Maggie was already pulling on her grey peacoat and wrapping a long turquoise scarf around her neck. "Of course not. I'll just pop down to the corner market. You can't very well have cinnamon rolls without cinnamon!" She laughed and tugged an old felt hat over her unruly curls and then, tucking the cuffs of her pajama bottoms into her boots, she peered up at her sister and grinned. "Is there anything else we need? You do have coffee, right?"
Elsa nodded and silenced the timer on the stove. Pulling on oven mitts, she reached into the oven to pull out her grandmother's ceramic bowl; the warm yeasty bread rising up above the surface and pressing against the blue-checked tea towel she had draped over the top. "I went to the store after my tiff with Rob and I guess my mind was elsewhere. He just made me so mad..." Her voice trailed off prompting a sympathetic squeeze from her sister. Elsa shrugged and let out a long sigh. "It's really not a big deal. Listen, if you hurry, I'll have the dough rolled out and ready for the good stuff when you get back. I have a couple dollars in my purse, if you need it."
"Don't be silly. I got paid yesterday and after paying the rent, I think I have just enough money leftover for a jar of cinnamon," Maggie teased. "I'll be back in a jiffy!"
As the apartment door slammed shut, Elsa opened the cupboard door and gathered the other ingredients she needed in order to make their mother's famous cinnamon rolls. Lining up the brown sugar, butter and raisins, she flipped on the radio before dipping her hands into the dented canister and sprinkling the countertop with a generous dusting of flour. Singing along with Ella Fitzgerald, she dumped out the warm dough onto the floured surface and kneaded out the air bubbles, the familiar yeasty fragrance filling her nostrils.
For a moment, Elsa was transported back to her childhood kitchen, covered in flour up to her elbows and helping her mother roll out the dough for their Saturday morning breakfast. Cartoons blared from the living room and her mom hummed, "I Can't Stop Lovin' You," while she worked the dough.
"You know, Love," she murmured to her oldest daughter. "Bread is the perfect food to prepare when you're working through a problem. Bread dough loves to be pounded on and pushed around. Work out your frustrations on a lump of dough and you'll feel better."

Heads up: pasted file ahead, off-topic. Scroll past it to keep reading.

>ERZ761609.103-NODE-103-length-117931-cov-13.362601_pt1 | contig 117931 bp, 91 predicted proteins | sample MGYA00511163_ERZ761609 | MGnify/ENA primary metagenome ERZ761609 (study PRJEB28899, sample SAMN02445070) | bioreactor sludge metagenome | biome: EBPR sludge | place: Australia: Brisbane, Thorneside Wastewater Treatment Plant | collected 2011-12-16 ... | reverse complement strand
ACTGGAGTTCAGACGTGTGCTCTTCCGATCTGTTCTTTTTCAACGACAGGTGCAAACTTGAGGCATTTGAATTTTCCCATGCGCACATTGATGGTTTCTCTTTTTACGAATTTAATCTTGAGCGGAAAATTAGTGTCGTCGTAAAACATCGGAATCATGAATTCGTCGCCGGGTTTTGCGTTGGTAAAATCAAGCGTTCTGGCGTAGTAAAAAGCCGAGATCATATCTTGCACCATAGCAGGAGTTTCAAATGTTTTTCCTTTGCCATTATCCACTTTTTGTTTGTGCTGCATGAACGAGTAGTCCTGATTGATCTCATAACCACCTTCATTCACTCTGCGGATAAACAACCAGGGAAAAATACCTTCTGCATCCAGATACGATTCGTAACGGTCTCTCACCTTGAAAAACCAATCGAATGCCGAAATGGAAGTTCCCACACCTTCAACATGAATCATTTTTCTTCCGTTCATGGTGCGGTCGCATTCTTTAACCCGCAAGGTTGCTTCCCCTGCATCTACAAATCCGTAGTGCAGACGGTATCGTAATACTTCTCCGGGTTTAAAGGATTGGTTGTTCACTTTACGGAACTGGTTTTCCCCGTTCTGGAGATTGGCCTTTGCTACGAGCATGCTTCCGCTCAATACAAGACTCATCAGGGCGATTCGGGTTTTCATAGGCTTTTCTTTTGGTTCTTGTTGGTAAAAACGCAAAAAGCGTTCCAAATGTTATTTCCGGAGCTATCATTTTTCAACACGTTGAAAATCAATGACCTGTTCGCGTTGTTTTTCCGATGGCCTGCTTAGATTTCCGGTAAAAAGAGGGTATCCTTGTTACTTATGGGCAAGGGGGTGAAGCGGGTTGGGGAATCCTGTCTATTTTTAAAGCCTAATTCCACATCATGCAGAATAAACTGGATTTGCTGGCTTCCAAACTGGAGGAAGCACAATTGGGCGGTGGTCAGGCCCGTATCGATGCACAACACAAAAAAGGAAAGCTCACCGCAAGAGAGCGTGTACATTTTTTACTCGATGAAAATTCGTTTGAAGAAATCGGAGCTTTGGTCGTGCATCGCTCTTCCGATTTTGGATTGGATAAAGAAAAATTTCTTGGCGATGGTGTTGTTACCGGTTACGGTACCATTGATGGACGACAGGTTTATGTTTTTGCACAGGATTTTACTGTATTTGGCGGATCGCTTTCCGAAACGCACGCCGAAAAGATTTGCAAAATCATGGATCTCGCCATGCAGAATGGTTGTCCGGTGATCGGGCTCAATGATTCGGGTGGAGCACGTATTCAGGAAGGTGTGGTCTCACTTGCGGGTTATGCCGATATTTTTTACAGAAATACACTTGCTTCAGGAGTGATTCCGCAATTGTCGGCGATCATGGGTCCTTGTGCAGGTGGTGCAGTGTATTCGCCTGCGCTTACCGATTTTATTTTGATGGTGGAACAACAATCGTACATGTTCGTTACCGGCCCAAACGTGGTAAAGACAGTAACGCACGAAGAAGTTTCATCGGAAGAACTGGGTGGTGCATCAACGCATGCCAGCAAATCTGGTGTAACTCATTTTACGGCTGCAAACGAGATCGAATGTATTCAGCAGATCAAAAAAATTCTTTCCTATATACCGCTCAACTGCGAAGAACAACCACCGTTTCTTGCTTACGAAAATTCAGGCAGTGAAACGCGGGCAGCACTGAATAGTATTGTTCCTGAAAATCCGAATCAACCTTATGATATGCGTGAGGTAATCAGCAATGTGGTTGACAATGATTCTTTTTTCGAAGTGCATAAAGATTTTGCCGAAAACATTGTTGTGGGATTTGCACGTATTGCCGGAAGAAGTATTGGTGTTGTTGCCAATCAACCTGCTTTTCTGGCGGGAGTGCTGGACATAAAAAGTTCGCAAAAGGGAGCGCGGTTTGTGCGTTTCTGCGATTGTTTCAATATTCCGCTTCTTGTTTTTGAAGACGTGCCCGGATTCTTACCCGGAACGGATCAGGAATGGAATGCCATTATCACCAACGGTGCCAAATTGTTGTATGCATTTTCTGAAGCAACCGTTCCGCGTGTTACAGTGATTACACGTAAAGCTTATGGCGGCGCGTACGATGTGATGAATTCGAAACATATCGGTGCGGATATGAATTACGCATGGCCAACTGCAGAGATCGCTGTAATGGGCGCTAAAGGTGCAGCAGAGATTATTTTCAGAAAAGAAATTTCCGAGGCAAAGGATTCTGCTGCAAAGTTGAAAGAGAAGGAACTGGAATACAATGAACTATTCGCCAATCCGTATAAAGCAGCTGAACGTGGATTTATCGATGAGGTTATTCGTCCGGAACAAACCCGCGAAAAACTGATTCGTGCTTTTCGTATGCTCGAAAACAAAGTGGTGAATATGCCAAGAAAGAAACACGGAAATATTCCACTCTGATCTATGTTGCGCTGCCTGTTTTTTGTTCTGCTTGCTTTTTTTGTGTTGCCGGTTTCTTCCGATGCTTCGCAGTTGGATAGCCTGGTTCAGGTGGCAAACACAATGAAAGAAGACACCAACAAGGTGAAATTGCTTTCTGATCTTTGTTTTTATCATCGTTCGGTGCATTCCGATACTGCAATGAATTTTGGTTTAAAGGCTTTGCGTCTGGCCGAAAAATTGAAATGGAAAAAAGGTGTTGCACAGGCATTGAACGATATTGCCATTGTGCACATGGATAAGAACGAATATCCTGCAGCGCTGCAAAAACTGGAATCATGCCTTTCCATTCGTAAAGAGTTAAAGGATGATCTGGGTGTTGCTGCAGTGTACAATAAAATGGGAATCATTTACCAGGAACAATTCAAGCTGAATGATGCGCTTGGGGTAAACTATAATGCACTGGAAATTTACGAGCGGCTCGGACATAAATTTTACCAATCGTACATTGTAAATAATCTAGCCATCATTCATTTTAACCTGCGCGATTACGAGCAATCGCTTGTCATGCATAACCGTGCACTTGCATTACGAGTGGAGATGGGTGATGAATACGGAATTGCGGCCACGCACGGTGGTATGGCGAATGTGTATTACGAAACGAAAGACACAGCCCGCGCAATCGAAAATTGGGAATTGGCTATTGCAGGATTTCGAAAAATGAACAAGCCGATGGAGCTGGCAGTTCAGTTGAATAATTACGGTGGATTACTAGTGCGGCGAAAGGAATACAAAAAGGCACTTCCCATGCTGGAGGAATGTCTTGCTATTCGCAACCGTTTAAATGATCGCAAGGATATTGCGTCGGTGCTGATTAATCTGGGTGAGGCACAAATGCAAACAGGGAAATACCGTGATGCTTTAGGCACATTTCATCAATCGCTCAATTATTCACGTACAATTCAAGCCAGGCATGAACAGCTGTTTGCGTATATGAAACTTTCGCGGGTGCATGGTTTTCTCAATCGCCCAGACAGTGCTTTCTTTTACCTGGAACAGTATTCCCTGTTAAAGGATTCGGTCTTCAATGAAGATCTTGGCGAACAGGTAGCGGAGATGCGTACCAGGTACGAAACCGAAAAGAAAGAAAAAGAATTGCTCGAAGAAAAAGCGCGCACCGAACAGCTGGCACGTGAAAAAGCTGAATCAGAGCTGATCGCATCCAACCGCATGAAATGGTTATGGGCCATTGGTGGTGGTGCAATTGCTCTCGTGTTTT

Elsa smiled at the memory. Knowing her dad, the girls' mother had plenty of frustrations to work out. That's probably why Mom made cinnamon rolls every Saturday. To push around and pound on the dough instead of Dad. In spite of his faults, her mother had stood by him through all those years, even with his conspiracy theories and irrational fears making work hard to find and even harder to keep. Unbidden, her thoughts floated back to her argument with Rob, stirring up a familiar dialogue. So, he forgot our date. He said he was sorry, right? Yes. But this wasn't the first time he'd missed an engagement. Well, last time you gave him the wrong restaurant. But he didn't have to be so rude about it yesterday. Flouring her rolling pin, Elsa pummeled the sweet dough and was surprised to find that with each roll, she felt some of the tension leave her shoulders. He did text this morning with new reservations. Proof, I suppose, that he wanted to make it right. Once the dough was pressed into a thin rectangle, Elsa slathered butter over the smooth surface, turning the spatula back and forth. I guess it was all just a messy misunderstanding. I should let it go, but...
She was shaken from her thoughts by the rattling of Maggie's keys in the door. "I'm back! Did you miss me?" she hollered. Thumping the jar of seasoning on the counter, she unwrapped her warm layers and grinned, her nose and cheeks pink from the frosty morning air. "It smells good," she quipped as she pinched off a piece of dough and popped it in her mouth. Elsa playfully slapped her sister's hand away, scolding her with a look learned from their mother. Maggie laughed and tucked her legs up under herself, perching on the kitchen stool to watch her sister work.
After a generous layer of brown sugar, a sprinkling of raisins and a heavy dusting of the recently fetched seasoning, Elsa rolled up the dough, sliced it into hearty rolls and popped them into the oven. "Do you want a cup of coffee while we wait? It'll be a spell for them to rise and bake." At a nod from her sister, Elsa filled a mug with fresh coffee and slid it across the countertop, picking up the new jar of seasoning to put away. She paused. "Uh, oh. This isn't cinnamon, Maggie." Her younger sister snatched it from her hand and squinted at the label.
"Chicken jerk? Oops. Well, uh, they'll be spicy!"
Elsa clasped her hand over her mouth to stifle her laughter. "You really need to wear your glasses when you shop!"
"You could have read the label, too. Where are your glasses?"
"Shush. Can you pass me the phone."
"Who are you calling at this hour?"
"Rob. You just reminded me that it takes two to make an accident."
A flash-fiction piece inspired by The Great Gatsby quote, "It takes two to make an accident." And also inspired my very own kitchen-catastrophe when I really did mistake chicken jerk for cinnamon in a batch of cinnamon rolls. That spicy accident ended up in the trash, but not without teaching me a lesson about reading labels carefully!